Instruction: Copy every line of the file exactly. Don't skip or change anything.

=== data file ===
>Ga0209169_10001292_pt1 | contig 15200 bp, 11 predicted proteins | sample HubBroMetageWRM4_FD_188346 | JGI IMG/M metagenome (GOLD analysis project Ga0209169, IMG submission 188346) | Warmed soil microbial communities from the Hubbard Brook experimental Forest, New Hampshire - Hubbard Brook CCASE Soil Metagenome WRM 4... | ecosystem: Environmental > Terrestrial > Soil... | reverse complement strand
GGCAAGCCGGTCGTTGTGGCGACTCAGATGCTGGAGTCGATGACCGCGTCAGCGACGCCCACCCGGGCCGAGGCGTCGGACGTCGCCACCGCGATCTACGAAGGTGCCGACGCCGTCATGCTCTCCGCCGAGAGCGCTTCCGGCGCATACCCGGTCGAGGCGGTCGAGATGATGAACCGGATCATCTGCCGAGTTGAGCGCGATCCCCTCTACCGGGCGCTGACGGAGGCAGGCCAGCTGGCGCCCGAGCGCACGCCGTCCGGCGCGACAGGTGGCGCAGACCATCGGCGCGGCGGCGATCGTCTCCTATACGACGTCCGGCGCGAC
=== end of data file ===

>Ga0209169_10001292_pt1 | contig 15200 bp, 11 predicted proteins | sample HubBroMetageWRM4_FD_188346 | JGI IMG/M metagenome (GOLD analysis project Ga0209169, IMG submission 188346) | Warmed soil microbial communities from the Hubbard Brook experimental Forest, New Hampshire - Hubbard Brook CCASE Soil Metagenome WRM 4... | ecosystem: Environmental > Terrestrial > Soil... | reverse complement strand
GGCAAGCCGGTCGTTGTGGCGACTCAGATGCTGGAGTCGATGACCGCGTCAGCGACGCCCACCCGGGCCGAGGCGTCGGACGTCGCCACCGCGATCTACGAAGGTGCCGACGCCGTCATGCTCTCCGCCGAGAGCGCTTCCGGCGCATACCCGGTCGAGGCGGTCGAGATGATGAACCGGATCATCTGCCGAGTTGAGCGCGATCCCCTCTACCGGGCGCTGACGGAGGCAGGCCAGCTGGCGCCCGAGCGCACGCCGTCCGGCGCGACAGGTGGCGCAGACCATCGGCGCGGCGGCGATCGTCTCCTATACGACGTCCGGCGCGAC